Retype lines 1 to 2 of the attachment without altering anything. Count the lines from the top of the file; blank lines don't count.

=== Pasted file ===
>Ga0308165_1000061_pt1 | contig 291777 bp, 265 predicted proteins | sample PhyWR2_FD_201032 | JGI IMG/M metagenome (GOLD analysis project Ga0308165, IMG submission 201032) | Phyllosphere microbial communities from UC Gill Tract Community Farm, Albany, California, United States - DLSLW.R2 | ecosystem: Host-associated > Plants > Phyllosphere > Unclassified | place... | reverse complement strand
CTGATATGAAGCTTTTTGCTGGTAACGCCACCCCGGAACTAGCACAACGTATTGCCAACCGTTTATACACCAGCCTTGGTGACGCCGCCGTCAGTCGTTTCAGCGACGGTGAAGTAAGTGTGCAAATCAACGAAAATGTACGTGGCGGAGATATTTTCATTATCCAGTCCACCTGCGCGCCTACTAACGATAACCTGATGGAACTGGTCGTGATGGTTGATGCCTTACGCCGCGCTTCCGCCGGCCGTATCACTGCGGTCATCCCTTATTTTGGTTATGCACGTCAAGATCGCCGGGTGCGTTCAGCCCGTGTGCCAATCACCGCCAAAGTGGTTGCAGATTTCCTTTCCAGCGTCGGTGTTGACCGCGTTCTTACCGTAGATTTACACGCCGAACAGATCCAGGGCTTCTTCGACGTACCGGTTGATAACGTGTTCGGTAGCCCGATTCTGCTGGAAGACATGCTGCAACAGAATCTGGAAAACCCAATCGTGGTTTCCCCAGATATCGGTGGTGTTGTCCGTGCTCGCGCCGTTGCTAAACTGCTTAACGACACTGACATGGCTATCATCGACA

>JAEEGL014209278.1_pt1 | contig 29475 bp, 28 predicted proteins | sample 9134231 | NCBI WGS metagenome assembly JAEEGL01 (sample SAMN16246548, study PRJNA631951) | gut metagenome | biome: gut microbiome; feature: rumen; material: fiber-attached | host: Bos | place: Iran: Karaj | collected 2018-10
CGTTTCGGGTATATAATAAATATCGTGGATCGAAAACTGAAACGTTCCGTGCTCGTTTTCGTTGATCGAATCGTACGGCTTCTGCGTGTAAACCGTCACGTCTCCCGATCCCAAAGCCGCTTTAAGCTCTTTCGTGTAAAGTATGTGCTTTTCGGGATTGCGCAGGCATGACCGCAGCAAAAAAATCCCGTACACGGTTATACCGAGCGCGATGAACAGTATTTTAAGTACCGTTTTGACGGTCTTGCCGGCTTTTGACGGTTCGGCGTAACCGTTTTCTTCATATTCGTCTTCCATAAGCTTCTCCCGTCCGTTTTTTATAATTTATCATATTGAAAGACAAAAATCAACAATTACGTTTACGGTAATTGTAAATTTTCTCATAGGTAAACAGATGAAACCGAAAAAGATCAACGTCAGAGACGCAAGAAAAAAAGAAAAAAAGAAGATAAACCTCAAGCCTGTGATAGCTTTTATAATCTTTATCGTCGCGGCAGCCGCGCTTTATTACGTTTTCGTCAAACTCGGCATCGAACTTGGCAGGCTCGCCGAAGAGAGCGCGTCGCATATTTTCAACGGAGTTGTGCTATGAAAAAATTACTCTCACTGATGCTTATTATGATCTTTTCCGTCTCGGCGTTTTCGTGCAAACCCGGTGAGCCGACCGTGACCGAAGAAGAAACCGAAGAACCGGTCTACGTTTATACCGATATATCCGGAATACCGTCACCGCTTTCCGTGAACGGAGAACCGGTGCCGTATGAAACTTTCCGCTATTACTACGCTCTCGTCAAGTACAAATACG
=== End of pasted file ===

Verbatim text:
>Ga0308165_1000061_pt1 | contig 291777 bp, 265 predicted proteins | sample PhyWR2_FD_201032 | JGI IMG/M metagenome (GOLD analysis project Ga0308165, IMG submission 201032) | Phyllosphere microbial communities from UC Gill Tract Community Farm, Albany, California, United States - DLSLW.R2 | ecosystem: Host-associated > Plants > Phyllosphere > Unclassified | place... | reverse complement strand
CTGATATGAAGCTTTTTGCTGGTAACGCCACCCCGGAACTAGCACAACGTATTGCCAACCGTTTATACACCAGCCTTGGTGACGCCGCCGTCAGTCGTTTCAGCGACGGTGAAGTAAGTGTGCAAATCAACGAAAATGTACGTGGCGGAGATATTTTCATTATCCAGTCCACCTGCGCGCCTACTAACGATAACCTGATGGAACTGGTCGTGATGGTTGATGCCTTACGCCGCGCTTCCGCCGGCCGTATCACTGCGGTCATCCCTTATTTTGGTTATGCACGTCAAGATCGCCGGGTGCGTTCAGCCCGTGTGCCAATCACCGCCAAAGTGGTTGCAGATTTCCTTTCCAGCGTCGGTGTTGACCGCGTTCTTACCGTAGATTTACACGCCGAACAGATCCAGGGCTTCTTCGACGTACCGGTTGATAACGTGTTCGGTAGCCCGATTCTGCTGGAAGACATGCTGCAACAGAATCTGGAAAACCCAATCGTGGTTTCCCCAGATATCGGTGGTGTTGTCCGTGCTCGCGCCGTTGCTAAACTGCTTAACGACACTGACATGGCTATCATCGACA